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Concepcion and the Arbitration of Federal Claims, Contributed by Andrew Pincus, Mayer Brown LLP

Thursday, March 1, 2012

Does the Supreme Court’s landmark decision in AT&T Mobility LLC v. Concepcion1 – holding that arbitration clauses may not be invalidated on the ground that they contain class-action waivers – apply only when the underlying cause of action is based on state law? That is what a panel of the Second Circuit concluded earlier this month in In re American Express Merchants’ Litigation,2 a ruling that is the subject of a pending petition for rehearing en banc.

American Express is part of the flood of lower court decisions that are beginning to define the scope of Concepcion.

The first battleground was class actions that, like the complaint in Concepcion, asserted state-law claims. Plaintiffs have tried to avoid Concepcion on a variety of grounds, but very few have been successful. Federal courts have upheld the validity of class action waivers in more than forty such cases. Although a few state courts in California have tried to distinguish Concepcion, other courts have not followed their lead.

Now, attention is shifting to actions in which the claim sought to be arbitrated arises under federal law. AlthoughAmerican Express is the first federal appellate ruling to address that question squarely, district courts in California and Minnesota reached the opposite conclusion with respect to claims under the same federal antitrust laws at issue in American Express.3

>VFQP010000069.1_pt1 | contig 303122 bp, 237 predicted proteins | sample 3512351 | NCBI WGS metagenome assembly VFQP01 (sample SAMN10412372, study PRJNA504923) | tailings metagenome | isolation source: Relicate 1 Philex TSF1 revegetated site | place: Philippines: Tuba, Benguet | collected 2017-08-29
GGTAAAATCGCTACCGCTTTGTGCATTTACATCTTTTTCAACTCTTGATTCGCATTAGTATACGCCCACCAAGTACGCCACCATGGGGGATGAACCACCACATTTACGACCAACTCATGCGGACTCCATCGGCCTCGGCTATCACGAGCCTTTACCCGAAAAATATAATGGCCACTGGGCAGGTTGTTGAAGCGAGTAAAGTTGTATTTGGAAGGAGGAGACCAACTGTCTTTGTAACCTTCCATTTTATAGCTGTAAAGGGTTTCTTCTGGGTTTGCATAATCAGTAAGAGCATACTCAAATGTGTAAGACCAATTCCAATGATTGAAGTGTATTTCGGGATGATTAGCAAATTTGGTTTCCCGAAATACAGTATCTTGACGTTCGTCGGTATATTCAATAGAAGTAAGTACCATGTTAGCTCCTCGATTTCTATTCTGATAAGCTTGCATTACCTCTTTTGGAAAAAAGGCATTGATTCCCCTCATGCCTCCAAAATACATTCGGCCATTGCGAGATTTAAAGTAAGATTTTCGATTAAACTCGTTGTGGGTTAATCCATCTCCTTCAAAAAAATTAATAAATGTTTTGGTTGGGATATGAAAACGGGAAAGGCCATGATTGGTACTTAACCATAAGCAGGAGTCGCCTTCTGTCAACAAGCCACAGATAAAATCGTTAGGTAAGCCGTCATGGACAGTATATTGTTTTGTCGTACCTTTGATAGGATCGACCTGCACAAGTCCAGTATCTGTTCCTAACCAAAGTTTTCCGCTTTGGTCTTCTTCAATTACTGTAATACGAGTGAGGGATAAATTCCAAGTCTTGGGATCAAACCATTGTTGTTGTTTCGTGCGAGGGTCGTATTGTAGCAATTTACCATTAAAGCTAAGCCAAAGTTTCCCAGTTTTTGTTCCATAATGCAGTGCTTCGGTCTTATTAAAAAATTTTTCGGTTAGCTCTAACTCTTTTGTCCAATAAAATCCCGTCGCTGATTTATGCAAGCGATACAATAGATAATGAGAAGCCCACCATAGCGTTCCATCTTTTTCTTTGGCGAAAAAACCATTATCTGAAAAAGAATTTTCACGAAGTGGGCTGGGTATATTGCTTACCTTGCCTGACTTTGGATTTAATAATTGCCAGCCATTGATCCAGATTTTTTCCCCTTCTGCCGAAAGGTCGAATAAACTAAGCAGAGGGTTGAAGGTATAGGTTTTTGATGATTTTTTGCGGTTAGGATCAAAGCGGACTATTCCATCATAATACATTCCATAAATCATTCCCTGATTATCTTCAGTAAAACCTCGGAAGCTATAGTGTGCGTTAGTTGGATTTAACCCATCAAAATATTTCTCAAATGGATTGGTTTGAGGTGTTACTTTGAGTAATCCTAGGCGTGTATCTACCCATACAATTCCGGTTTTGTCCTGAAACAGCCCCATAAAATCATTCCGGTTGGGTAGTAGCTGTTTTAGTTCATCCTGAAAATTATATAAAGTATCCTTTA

The American Express panel’s ruling will not be the last word on this subject. A review of its reasoning indicates why other courts are likely to disagree with its conclusion that Concepcion is irrelevant to the enforceability of a class waiver in the context of federal claims.


American Express involves a putative class action on behalf of merchants claiming that American Express’s requirement that they accept all American Express-branded cards constitutes a tying arrangement in violation of the federal antitrust laws. American Express moved to compel arbitration, citing the arbitration clause in its merchant agreement, which bars either party from pursuing or participating in class actions or other forms of representative claims. The district court granted the motion to compel arbitration and dismissed the class action.4 After reconsidering its decision several times in the wake of intervening Supreme Court decisions, a two-judge Second Circuit panel reversed, holding the arbitration clause unenforceable because of the class-action waiver.5

The American Express court rested its holding on three conclusions. To begin with, it determined thatConcepcion “offers a path for analyzing whether a state contract law is preempted by the [Federal Arbitration Act (FAA)],” but is not relevant when the claims to be arbitrated involve “federal statutory rights.”6